'And then for one glorious, supreme moment , came "the flash." … It had always seemed to Emily, ever since she could remember, that she was very near a world of wonderful beauty. Between it and herself hung only a thin curtain; she could never draw the curtain aside but sometimes just for a brief moment , a wind fluttered it and then it was as if she caught a glimpse of an enchanting realm beyond - only a glimpse - and heard a note of unearthly music.'
(Emily of New Moon, L.M Montgomery)
I've been meaning for awhile to change the name of my blog - it never seemed quite right, but I wasn't sure what to change it too.
I began thinking about what I really wanted to reflect in my blog, what I'm really wanting, for my children, for myself. And for my children, for myself, and for my writing, I want a wilder magic.
I want that sense of wonder, that we are terribly close to something joyous and startlingly beautiful.
So much of our world is bound up in screen time - and I am one of the worst offenders - but when I look back on my life, it's those moments spent outside that I remember most clearly and with most delight.
Held in the green curve of a cresting wave, the shore spread before me.
Running into midnight water in Scotland, friends giggling around me and phosphorescence around our feet.
Walking along a narrow cliffside path towards a promontory castle, the wind so strong I can lean over the cliff edge and be held.
Running through rain, feeling it's bitter cold on my face and feeling intensely, exultantly alive.
Floating in un-still, luminous tropical ocean with my Beloved, frangipani floating around us and the rain steadily falling.
These are the moments I want for my children - the outdoor moments. The wild moments. The times that aren't comfortable, aren't clean, are often not entirely safe. But make you feel so alive - so close to a sense of 'other.'
These are the moments that I want to capture in my writing. These are the moments I want to capture here, in my blog. Those wilder times, outside, the times that sing. Those times of mud and sand and walking home wet and shivering and sand-encrusted and mud-laden.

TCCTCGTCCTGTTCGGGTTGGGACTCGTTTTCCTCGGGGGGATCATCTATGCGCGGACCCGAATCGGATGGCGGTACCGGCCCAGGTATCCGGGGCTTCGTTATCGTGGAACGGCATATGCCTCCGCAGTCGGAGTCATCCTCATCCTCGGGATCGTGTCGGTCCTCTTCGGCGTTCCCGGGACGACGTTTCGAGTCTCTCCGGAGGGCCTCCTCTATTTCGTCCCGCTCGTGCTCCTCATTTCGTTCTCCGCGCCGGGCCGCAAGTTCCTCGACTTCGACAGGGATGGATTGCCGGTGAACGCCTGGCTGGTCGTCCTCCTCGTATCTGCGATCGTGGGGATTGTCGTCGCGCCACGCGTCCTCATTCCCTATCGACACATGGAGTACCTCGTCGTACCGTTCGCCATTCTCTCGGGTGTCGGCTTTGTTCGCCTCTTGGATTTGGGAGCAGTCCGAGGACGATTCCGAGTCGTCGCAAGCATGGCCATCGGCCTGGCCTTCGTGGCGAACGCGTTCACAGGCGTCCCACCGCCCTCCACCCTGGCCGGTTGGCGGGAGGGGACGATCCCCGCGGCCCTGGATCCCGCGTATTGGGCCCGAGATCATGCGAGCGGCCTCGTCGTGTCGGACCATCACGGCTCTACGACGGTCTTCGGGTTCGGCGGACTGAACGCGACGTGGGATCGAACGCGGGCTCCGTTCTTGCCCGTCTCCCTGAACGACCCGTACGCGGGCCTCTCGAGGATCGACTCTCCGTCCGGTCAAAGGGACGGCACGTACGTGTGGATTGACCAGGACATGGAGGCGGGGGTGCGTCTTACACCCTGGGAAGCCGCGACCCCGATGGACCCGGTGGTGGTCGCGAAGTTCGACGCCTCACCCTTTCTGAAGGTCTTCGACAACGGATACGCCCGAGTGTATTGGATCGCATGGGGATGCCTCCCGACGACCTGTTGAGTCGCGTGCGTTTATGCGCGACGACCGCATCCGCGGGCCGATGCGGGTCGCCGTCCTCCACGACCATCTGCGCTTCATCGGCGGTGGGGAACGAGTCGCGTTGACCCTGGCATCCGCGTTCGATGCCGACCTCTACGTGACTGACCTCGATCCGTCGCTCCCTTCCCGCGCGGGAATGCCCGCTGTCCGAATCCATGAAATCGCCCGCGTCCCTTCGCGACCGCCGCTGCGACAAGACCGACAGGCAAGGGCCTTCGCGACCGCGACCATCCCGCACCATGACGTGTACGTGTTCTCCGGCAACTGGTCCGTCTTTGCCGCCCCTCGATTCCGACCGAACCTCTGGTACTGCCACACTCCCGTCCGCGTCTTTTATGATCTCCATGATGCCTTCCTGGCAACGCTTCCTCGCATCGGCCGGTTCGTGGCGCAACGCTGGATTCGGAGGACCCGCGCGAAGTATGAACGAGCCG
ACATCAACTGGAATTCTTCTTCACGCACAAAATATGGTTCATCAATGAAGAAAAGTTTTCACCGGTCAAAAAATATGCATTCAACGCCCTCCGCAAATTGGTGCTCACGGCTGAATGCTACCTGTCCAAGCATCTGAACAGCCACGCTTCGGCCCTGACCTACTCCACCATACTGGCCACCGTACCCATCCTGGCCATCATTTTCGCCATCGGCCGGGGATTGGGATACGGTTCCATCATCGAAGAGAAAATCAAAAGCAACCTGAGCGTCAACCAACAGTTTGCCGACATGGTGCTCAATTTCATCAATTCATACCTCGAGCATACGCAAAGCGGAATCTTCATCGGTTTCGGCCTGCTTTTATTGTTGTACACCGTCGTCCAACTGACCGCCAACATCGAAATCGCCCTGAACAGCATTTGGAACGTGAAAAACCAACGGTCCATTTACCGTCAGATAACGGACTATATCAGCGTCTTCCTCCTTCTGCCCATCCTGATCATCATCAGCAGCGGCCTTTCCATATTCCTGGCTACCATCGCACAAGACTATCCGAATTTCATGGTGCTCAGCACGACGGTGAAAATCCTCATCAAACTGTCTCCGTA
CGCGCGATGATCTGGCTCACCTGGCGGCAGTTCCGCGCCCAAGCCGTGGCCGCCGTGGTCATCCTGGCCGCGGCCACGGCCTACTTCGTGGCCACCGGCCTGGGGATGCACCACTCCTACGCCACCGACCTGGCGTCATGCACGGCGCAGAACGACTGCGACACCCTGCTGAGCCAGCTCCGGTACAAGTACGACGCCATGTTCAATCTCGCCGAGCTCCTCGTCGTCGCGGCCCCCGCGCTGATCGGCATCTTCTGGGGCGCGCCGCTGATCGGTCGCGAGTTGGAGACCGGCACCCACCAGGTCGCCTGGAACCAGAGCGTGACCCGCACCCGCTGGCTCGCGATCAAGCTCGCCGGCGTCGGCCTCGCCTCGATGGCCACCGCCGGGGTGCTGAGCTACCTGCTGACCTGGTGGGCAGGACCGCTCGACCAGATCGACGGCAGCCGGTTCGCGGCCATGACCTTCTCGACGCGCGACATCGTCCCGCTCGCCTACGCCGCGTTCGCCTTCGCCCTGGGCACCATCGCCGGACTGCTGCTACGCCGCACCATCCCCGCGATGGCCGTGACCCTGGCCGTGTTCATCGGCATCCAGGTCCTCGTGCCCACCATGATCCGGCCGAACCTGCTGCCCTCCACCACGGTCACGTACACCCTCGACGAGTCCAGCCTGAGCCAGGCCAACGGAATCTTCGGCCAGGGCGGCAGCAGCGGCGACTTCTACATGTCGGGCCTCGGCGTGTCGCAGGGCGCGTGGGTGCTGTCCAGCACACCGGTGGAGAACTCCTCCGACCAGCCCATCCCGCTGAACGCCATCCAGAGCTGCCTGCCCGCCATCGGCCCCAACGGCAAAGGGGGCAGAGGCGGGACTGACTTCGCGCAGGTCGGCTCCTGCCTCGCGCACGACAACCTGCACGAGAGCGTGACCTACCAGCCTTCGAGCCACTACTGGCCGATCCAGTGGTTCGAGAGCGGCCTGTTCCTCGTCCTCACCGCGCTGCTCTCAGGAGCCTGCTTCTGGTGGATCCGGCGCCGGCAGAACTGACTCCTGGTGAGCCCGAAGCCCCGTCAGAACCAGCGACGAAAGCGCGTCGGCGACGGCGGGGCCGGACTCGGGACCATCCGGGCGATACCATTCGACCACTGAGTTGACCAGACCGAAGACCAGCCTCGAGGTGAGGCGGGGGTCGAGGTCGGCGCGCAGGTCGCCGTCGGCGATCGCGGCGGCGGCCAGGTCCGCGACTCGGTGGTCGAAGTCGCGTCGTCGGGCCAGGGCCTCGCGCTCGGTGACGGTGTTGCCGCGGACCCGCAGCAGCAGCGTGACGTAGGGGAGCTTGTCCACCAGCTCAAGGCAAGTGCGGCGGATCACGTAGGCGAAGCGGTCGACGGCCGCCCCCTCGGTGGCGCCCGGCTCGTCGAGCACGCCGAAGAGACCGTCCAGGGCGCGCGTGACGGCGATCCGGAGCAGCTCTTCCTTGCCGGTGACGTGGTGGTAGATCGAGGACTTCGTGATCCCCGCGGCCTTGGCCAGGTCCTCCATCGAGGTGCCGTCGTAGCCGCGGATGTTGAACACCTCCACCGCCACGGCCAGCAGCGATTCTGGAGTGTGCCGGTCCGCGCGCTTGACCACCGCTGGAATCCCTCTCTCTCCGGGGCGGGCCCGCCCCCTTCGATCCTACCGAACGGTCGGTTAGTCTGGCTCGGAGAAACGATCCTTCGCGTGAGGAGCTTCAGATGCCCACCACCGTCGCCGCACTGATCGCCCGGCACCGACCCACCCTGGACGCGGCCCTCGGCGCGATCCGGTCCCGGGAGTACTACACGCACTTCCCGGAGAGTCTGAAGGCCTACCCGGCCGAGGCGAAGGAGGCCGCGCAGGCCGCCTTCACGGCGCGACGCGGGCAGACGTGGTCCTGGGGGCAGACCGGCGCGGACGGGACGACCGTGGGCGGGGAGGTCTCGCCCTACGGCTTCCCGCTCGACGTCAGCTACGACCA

Screen time is easier. It's less work. It's more comfortable. It's safer. It lacks the squish and ooze and mess.
But it doesn't have that wilder magic, it doesn't even allow for the possibility of it.
Of a dolphin swimming alongside you in the sea - or a fleet of manta-rays come to glide amongst you under a lightning filled sky.
Of seeing a certain slant of light through mist and having your heart contract.
I love to see the joy of my children as they play along the shore, run barefoot and red-toed over a rocky reef. As we talk about the names of the birds and the markings on the sand. I'm learning to hold my tongue when they turn the front path into a mud-pit and play happily in it for hours.
There's a line in a song by the Scottish singer Jackie Leven (now sadly deceased) - 'The old islanders say that neon steals the poetry from the young.' And to me it seems so true. This screen glare of iPad, iPhone, computer, television, is stealing the poetry away. The poetry found in time spent in nature, in lines of great beauty written by someone four hundred years ago, that you read and then it haunts you for days, years.
I feel it in myself - time I once spent outdoors or reading actual paper-books, is spent scrolling. It's easier. I can scroll in bed, in the dark, as the kids sleep beside me and I feed the baby. Or I can light a candle and sit with my little one in the rocking chair and just drink in her fast-changing wonder. I can check my Facebook while stamping my feet in a cold playground, or I can climb up the ladder and speed down the slide, study the trees surrounding us, the patterns of the clouds.
I love the internet. I'd never willingly give it up. Having information at my fingertips is wonderful. Being able to keep in touch with far flung friends and relatives is a great gift. To make new friends, to have amazing, inspiring images, sayings, movies from around the world and time sent to me, wherever I am, is a great privilege and mind-blowing. I have no intention of separating my kids from it.
But I want to find a better balance.
I want more of that wilder magic. I want this space to reflect that search, those times spent outside, or reading, when we leave the door open to wonder and wildness.